I wanted to share an op-ed I wrote for the Pittsburgh Post-Gazette. My main point is that the recent Supreme Court decision on the Second Amendment provides a chance to finally move forward on issues that impact hunters and shooters. My organization, the American Hunters and Shooters Association (AHSA), is a gun rights organization, but we believe in a balanced approach. It's time to change the extreme politics that mark the debate over American's gun policy:
The National Rifle Association wants to relive the past and plans to spend $40 million to campaign against Sen. Barack Obama. For the NRA, it is a desperate attempt to remain relevant in light of the recent Supreme Court decision in the Washington, D.C., gun law case, District of Columbia v. Heller.
The gun lobby wanted Justice Antonin Scalia to author the long-awaited decision in Heller, but when he did, he confirmed what I and most gun owners have long believed: Citizens have an individual right to keep and bear arms, not only as members of organized militias, but that right is not unlimited.
According to Justice Scalia, "Like most rights, the right secured by the Second Amendment is not unlimited." He went on to say, "Nothing in our opinion should be taken to cast doubt on long-standing prohibitions on the possession of firearms by felons and the mentally ill, or laws forbidding the carrying of firearms in sensitive places such as schools and government buildings, or laws imposing conditions and qualifications on the commercial sale of arms."
Those aren't the words of a gun-control advocate; they were written by one of the most conservative justices on the bench. They undermine the NRA's all-or-nothing approach which has been so damaging to the gun debate for so long.
My organization, the American Hunters and Shooters Association, filed an amicus brief in support of Heller and against the District of Columbia's outright ban on the possession of handguns. We applauded the Supreme Court ruling.
The Heller decision signals that the gun debate in this country no longer includes the NRA's extreme right-wing position of allowing unlimited access to any gun by anyone. The court also made it clear that most guns are now safe from government confiscation. Policy makers can craft responsible and appropriate measures to ensure guns do not fall into the wrong hands or get carried into the wrong places.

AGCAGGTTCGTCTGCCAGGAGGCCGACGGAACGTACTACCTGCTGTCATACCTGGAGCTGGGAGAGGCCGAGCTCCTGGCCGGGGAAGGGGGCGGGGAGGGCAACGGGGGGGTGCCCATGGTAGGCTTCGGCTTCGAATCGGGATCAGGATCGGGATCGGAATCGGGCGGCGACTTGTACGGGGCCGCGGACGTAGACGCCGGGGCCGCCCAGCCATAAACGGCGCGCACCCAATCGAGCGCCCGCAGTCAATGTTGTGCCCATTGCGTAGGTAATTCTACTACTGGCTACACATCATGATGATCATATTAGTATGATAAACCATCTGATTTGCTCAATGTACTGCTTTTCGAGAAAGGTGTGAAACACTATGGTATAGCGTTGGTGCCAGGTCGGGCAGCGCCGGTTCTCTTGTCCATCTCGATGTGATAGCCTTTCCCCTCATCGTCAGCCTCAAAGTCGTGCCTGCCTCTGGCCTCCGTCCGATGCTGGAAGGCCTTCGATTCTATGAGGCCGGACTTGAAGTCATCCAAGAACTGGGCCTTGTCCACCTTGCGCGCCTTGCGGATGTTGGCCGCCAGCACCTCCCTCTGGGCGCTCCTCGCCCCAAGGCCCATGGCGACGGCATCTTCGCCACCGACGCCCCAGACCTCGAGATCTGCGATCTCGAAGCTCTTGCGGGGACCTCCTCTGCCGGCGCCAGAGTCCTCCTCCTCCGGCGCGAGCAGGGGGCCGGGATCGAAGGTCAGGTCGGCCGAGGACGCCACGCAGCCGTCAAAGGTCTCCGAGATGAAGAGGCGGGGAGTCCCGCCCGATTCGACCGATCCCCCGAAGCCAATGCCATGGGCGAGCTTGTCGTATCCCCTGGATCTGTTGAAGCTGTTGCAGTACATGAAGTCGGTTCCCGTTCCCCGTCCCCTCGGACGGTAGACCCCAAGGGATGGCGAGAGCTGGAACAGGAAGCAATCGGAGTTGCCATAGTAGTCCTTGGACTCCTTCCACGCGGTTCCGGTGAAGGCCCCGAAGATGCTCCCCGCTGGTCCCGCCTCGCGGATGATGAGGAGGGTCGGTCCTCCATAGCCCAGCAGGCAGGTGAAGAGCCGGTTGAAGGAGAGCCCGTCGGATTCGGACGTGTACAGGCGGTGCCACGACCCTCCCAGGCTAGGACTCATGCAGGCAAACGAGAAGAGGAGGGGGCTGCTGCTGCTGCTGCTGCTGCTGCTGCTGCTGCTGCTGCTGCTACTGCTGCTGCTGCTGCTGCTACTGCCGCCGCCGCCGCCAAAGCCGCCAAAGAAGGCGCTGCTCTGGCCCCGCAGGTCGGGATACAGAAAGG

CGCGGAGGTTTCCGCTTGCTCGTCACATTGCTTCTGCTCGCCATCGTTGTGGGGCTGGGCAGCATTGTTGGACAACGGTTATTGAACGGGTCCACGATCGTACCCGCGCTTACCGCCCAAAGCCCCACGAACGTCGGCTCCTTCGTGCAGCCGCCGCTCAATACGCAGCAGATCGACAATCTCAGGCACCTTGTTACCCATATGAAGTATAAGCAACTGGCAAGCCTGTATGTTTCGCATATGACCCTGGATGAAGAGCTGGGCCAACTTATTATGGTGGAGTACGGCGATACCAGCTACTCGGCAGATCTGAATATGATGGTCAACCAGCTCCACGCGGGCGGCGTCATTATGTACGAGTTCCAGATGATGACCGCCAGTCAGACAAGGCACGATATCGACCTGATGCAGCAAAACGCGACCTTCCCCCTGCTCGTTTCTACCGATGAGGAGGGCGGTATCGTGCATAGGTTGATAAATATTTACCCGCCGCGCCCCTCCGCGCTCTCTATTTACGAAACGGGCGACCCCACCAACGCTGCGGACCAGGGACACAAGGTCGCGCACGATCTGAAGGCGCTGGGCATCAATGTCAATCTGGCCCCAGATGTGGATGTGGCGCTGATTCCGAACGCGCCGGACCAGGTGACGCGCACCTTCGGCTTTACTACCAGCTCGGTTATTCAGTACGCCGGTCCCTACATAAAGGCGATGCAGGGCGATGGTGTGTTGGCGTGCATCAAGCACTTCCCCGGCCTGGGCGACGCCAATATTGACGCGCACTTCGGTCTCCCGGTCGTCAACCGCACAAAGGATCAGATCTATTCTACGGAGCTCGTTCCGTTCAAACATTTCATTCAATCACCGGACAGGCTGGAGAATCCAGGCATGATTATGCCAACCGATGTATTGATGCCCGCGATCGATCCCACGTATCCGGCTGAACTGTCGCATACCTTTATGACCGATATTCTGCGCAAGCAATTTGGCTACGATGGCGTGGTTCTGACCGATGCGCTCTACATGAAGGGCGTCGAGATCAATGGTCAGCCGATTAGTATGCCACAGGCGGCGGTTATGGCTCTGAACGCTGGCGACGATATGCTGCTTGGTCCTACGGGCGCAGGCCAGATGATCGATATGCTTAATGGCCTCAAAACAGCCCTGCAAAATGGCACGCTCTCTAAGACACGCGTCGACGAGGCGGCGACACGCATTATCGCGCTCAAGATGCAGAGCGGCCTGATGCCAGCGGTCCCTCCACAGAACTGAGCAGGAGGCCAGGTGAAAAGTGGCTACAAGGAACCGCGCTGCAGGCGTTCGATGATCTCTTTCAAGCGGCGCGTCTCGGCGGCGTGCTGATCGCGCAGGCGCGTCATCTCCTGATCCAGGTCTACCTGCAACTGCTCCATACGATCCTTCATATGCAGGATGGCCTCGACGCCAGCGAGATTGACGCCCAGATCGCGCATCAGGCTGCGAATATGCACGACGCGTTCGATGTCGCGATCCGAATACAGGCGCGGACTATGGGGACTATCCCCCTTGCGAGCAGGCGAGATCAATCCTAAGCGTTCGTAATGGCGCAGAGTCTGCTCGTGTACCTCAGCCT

This thoughtful approach by Justice Scalia is shared by the vast majority of the nation's 80 million gun owners and by Mr. Obama, who supports an individual right to own a gun but says, "The notion that somehow local jurisdictions can't initiate gun safety laws to deal with gang bangers and random shootings on the street isn't born out by our Constitution."
With Scalia's ruling, it is time to move on. We're ready to do that. So is Barack Obama. As a law professor, Obama believed the Second Amendment conferred an individual right. He also knew that right wasn't absolute. Obama is on the right track for other issues of grave concern to America's hunting community, like global warming. Unfortunately, the leaders of the NRA have chosen partisan politics over protecting our environment:
Earlier this year, 670 hunting and fishing organizations, including the hunters and shooters association, became actively engaged in the fight against global warming. We see the effects firsthand. Hunters like me can tell you that the ducks are coming later and later every year.
The NRA was absent. In fact, NRA leaders actively undermine the efforts of hunting and fishing groups. NRA board member Grover Norquist, through his group, Americans for Taxpayer Reform, co-sponsored a conference for self-proclaimed global warming "skeptics."
At the hunters and shooters association, we aren't going to spend $40 million on tired partisan politics. What we spend goes to actually protecting your right to have a gun, to be safe in your home and to have a place that isn't polluted to hunt and fish. The voices of ordinary hunters and shooters are finally being heard.
Mr. Obama isn't perfect, but he believes the Second Amendment confers an individual right to own a gun, although he doesn't think it protects "gang bangers." This position, plus his commitment to protecting our natural resources and our hunting and shooting heritage, makes sense to me and millions of other responsible gun owners.